Canadians aren't likely to see home heating fuel rebates — or other measures MPs have pledged to fast track into law before an election — because the Senate will not have enough time to pass the bills, The Globe and Mail has learned.
Leonard Kuchar, chief of staff to Senator Jack Austin, the Government Leader in the Senate, said the Liberals simply do not have the power to rush bills through the Red Chamber on such a short timeline.
“The membership and party structure in the Senate is very different than that in the House of Commons, so there is certainly no guarantee about the fate of these bills if the opposition parties in the House of Commons are determined to seek a rapid and premature dissolution of Parliament,” Mr. Kuchar said yesterday.
Independent Senator Marcel Prud'homme said he has not decided whether he would block unanimous consent should the bills make it to the Senate, but he noted that senators do not like to feel as if they are being pushed around.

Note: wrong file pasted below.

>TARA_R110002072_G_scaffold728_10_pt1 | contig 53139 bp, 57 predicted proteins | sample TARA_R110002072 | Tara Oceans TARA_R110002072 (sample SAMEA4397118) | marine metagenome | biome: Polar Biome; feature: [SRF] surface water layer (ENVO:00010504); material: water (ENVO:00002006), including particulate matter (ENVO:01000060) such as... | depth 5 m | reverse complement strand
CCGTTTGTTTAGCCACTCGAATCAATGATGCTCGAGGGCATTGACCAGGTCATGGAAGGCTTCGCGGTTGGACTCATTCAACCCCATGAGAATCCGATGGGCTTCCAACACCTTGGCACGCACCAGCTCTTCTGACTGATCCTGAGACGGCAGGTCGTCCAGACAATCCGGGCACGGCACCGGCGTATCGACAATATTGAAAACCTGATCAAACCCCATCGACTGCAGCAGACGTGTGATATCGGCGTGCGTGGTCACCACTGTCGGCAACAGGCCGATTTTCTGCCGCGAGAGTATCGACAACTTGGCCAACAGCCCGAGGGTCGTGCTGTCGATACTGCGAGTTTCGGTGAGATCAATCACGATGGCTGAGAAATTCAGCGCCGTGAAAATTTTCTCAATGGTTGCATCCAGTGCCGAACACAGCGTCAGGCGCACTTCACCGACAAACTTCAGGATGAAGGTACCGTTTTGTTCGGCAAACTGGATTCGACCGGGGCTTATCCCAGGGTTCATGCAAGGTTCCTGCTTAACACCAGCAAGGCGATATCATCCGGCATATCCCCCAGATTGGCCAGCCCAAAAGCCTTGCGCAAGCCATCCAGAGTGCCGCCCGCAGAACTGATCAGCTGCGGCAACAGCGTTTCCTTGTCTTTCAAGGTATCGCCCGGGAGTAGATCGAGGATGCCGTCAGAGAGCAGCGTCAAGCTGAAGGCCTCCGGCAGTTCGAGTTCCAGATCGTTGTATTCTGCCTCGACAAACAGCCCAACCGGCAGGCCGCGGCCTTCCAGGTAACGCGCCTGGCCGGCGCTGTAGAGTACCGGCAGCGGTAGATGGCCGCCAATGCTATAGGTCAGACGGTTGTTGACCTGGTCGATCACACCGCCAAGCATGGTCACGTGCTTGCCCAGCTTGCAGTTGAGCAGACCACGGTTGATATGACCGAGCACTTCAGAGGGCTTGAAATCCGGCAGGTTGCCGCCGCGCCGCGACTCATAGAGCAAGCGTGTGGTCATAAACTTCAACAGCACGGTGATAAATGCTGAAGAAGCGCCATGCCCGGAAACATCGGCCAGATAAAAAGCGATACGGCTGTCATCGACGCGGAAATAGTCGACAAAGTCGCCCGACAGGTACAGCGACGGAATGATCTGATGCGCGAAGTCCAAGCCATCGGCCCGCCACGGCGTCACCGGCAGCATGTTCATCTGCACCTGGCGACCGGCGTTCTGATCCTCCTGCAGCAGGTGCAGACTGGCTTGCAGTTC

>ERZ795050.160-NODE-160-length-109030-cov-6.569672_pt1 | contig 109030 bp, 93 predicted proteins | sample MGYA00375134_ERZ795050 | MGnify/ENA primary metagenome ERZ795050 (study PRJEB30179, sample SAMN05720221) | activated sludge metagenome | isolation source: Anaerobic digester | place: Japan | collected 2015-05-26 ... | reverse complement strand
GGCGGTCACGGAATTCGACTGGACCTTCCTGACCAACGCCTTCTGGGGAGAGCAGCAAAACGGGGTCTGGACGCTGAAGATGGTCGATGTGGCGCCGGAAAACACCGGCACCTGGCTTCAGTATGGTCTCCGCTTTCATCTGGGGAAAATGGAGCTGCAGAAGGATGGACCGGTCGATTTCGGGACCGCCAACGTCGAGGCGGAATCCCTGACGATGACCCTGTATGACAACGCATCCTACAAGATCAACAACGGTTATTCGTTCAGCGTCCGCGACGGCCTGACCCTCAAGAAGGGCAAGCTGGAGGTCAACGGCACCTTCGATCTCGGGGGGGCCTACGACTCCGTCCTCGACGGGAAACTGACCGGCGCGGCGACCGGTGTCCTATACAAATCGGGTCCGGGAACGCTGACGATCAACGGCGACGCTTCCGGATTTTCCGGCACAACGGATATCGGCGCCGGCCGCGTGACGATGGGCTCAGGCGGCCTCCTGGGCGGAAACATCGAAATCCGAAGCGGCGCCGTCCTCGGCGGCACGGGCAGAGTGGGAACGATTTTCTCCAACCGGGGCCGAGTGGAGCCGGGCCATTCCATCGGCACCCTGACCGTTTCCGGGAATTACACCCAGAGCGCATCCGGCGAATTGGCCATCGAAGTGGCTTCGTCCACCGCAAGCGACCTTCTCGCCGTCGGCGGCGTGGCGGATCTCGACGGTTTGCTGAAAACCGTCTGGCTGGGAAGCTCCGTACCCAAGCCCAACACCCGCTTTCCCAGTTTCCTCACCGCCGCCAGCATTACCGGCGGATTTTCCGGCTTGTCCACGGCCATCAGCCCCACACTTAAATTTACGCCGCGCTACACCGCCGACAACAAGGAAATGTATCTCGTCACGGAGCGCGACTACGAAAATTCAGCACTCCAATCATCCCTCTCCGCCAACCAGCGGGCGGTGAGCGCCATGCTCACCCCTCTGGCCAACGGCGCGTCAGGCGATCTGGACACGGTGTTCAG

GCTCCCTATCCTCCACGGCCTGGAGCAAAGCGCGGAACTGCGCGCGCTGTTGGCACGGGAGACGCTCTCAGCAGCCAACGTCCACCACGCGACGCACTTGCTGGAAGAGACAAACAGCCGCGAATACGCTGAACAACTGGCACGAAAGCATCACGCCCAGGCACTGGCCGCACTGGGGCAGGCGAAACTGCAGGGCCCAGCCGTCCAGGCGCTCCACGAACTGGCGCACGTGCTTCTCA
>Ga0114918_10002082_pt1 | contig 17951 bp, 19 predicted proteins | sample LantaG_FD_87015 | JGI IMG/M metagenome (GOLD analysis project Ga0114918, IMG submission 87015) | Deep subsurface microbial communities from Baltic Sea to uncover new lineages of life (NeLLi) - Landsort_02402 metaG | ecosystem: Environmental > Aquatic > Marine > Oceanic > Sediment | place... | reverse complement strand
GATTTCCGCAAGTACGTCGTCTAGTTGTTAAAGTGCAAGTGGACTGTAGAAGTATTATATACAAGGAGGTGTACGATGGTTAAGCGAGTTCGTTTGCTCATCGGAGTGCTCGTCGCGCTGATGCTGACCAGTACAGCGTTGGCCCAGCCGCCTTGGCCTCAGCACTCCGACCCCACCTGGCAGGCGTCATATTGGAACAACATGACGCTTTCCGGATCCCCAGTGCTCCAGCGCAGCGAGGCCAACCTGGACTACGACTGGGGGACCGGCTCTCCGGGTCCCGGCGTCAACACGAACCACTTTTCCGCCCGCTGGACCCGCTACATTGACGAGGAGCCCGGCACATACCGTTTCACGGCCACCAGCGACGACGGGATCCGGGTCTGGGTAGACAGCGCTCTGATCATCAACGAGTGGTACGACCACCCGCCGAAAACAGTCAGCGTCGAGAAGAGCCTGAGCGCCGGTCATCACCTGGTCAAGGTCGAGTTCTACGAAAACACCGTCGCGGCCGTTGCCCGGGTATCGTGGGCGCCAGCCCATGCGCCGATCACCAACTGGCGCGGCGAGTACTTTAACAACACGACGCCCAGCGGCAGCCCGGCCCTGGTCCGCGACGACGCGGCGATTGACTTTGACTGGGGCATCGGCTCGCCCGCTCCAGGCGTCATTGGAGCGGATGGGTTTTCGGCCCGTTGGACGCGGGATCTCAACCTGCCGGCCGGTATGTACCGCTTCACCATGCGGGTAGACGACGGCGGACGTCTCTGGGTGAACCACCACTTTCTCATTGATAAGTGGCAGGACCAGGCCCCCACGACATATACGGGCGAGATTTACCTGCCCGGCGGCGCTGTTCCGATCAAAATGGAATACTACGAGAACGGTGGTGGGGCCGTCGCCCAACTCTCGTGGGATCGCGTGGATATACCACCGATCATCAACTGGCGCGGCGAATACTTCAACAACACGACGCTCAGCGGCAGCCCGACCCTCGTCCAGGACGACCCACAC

“I don't like to work with a knife to your throat and a gun to your head,” he said. The Quebec senator noted that any disgruntled MP could also block unanimous consent when the votes come up in the Commons.
The four bills that were agreed to include legislation giving energy rebates to low-income Canadians facing rising home heating costs; a bill to reverse the onus of proof for those charged with drug offences who have previously been convicted of gang-related crimes; a bill making it easier for first-nations governments to manage oil and gas revenues; and a bill aimed at protecting pensions when companies go bankrupt.
What can the Liberals do during a cold winter campaign when heating bills go through the roof and voters' tempers with them? Blame the Senate, most of whose members the Chretien-Martin regime has appointed, for killing the $250 energy rebate?
Rarely does the Senate show itself to be effective. But when it does, it shows the indispensibility of a second chamber in preventing the House from running roughshod with every crazy pre-election bribe and scheme.
I just wish we had a different form of Senate instead of this appointed anachronism to check the House.
Source: Globe and Mail